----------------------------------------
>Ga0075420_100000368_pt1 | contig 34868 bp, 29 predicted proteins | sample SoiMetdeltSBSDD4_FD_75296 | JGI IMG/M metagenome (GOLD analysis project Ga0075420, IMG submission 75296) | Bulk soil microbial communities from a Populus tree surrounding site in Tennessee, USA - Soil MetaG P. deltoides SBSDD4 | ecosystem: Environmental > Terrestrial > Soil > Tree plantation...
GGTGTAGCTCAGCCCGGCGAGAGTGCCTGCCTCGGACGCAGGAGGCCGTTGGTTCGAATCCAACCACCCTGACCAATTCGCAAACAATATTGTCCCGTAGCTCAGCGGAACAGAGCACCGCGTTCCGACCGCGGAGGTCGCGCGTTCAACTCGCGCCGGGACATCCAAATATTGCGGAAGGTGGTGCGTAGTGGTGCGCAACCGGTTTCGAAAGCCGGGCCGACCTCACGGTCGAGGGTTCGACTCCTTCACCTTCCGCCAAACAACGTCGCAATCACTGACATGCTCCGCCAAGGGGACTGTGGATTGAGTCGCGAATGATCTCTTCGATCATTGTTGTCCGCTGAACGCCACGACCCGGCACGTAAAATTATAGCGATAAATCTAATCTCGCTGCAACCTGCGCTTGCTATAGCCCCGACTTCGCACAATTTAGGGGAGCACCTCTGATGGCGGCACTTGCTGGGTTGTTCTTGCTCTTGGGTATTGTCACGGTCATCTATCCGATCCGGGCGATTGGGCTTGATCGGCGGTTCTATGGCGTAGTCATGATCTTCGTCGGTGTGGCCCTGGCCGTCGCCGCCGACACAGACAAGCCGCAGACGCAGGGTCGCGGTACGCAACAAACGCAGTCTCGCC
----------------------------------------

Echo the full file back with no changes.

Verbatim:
>Ga0075420_100000368_pt1 | contig 34868 bp, 29 predicted proteins | sample SoiMetdeltSBSDD4_FD_75296 | JGI IMG/M metagenome (GOLD analysis project Ga0075420, IMG submission 75296) | Bulk soil microbial communities from a Populus tree surrounding site in Tennessee, USA - Soil MetaG P. deltoides SBSDD4 | ecosystem: Environmental > Terrestrial > Soil > Tree plantation...
GGTGTAGCTCAGCCCGGCGAGAGTGCCTGCCTCGGACGCAGGAGGCCGTTGGTTCGAATCCAACCACCCTGACCAATTCGCAAACAATATTGTCCCGTAGCTCAGCGGAACAGAGCACCGCGTTCCGACCGCGGAGGTCGCGCGTTCAACTCGCGCCGGGACATCCAAATATTGCGGAAGGTGGTGCGTAGTGGTGCGCAACCGGTTTCGAAAGCCGGGCCGACCTCACGGTCGAGGGTTCGACTCCTTCACCTTCCGCCAAACAACGTCGCAATCACTGACATGCTCCGCCAAGGGGACTGTGGATTGAGTCGCGAATGATCTCTTCGATCATTGTTGTCCGCTGAACGCCACGACCCGGCACGTAAAATTATAGCGATAAATCTAATCTCGCTGCAACCTGCGCTTGCTATAGCCCCGACTTCGCACAATTTAGGGGAGCACCTCTGATGGCGGCACTTGCTGGGTTGTTCTTGCTCTTGGGTATTGTCACGGTCATCTATCCGATCCGGGCGATTGGGCTTGATCGGCGGTTCTATGGCGTAGTCATGATCTTCGTCGGTGTGGCCCTGGCCGTCGCCGCCGACACAGACAAGCCGCAGACGCAGGGTCGCGGTACGCAACAAACGCAGTCTCGCC